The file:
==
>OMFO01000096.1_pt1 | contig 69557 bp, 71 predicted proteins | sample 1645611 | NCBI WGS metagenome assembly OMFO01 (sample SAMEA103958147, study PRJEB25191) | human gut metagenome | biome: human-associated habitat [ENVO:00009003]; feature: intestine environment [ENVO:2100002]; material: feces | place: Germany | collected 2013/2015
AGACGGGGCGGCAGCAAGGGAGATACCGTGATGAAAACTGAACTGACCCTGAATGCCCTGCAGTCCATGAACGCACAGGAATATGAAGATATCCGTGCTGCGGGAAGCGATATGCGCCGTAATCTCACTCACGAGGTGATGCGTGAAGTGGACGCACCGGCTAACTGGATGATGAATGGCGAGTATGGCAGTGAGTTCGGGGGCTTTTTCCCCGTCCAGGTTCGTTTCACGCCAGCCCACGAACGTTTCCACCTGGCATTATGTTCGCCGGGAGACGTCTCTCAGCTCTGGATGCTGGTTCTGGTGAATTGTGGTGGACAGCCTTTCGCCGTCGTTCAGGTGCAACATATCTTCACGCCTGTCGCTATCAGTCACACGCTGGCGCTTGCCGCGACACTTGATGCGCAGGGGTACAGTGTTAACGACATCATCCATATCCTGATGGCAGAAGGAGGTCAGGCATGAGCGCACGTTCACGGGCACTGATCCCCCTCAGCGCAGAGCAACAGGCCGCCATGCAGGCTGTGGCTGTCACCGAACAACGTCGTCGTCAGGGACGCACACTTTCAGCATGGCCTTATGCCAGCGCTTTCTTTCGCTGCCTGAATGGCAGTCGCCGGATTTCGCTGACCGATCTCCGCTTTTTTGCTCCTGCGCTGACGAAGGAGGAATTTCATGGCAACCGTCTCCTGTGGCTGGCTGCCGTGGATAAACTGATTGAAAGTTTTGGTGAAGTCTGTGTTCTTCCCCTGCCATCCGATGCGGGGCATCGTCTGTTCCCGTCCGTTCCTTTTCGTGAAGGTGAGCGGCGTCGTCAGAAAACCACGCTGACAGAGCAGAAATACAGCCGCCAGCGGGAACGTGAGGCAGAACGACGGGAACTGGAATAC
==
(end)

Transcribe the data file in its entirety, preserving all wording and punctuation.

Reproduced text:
>OMFO01000096.1_pt1 | contig 69557 bp, 71 predicted proteins | sample 1645611 | NCBI WGS metagenome assembly OMFO01 (sample SAMEA103958147, study PRJEB25191) | human gut metagenome | biome: human-associated habitat [ENVO:00009003]; feature: intestine environment [ENVO:2100002]; material: feces | place: Germany | collected 2013/2015
AGACGGGGCGGCAGCAAGGGAGATACCGTGATGAAAACTGAACTGACCCTGAATGCCCTGCAGTCCATGAACGCACAGGAATATGAAGATATCCGTGCTGCGGGAAGCGATATGCGCCGTAATCTCACTCACGAGGTGATGCGTGAAGTGGACGCACCGGCTAACTGGATGATGAATGGCGAGTATGGCAGTGAGTTCGGGGGCTTTTTCCCCGTCCAGGTTCGTTTCACGCCAGCCCACGAACGTTTCCACCTGGCATTATGTTCGCCGGGAGACGTCTCTCAGCTCTGGATGCTGGTTCTGGTGAATTGTGGTGGACAGCCTTTCGCCGTCGTTCAGGTGCAACATATCTTCACGCCTGTCGCTATCAGTCACACGCTGGCGCTTGCCGCGACACTTGATGCGCAGGGGTACAGTGTTAACGACATCATCCATATCCTGATGGCAGAAGGAGGTCAGGCATGAGCGCACGTTCACGGGCACTGATCCCCCTCAGCGCAGAGCAACAGGCCGCCATGCAGGCTGTGGCTGTCACCGAACAACGTCGTCGTCAGGGACGCACACTTTCAGCATGGCCTTATGCCAGCGCTTTCTTTCGCTGCCTGAATGGCAGTCGCCGGATTTCGCTGACCGATCTCCGCTTTTTTGCTCCTGCGCTGACGAAGGAGGAATTTCATGGCAACCGTCTCCTGTGGCTGGCTGCCGTGGATAAACTGATTGAAAGTTTTGGTGAAGTCTGTGTTCTTCCCCTGCCATCCGATGCGGGGCATCGTCTGTTCCCGTCCGTTCCTTTTCGTGAAGGTGAGCGGCGTCGTCAGAAAACCACGCTGACAGAGCAGAAATACAGCCGCCAGCGGGAACGTGAGGCAGAACGACGGGAACTGGAATAC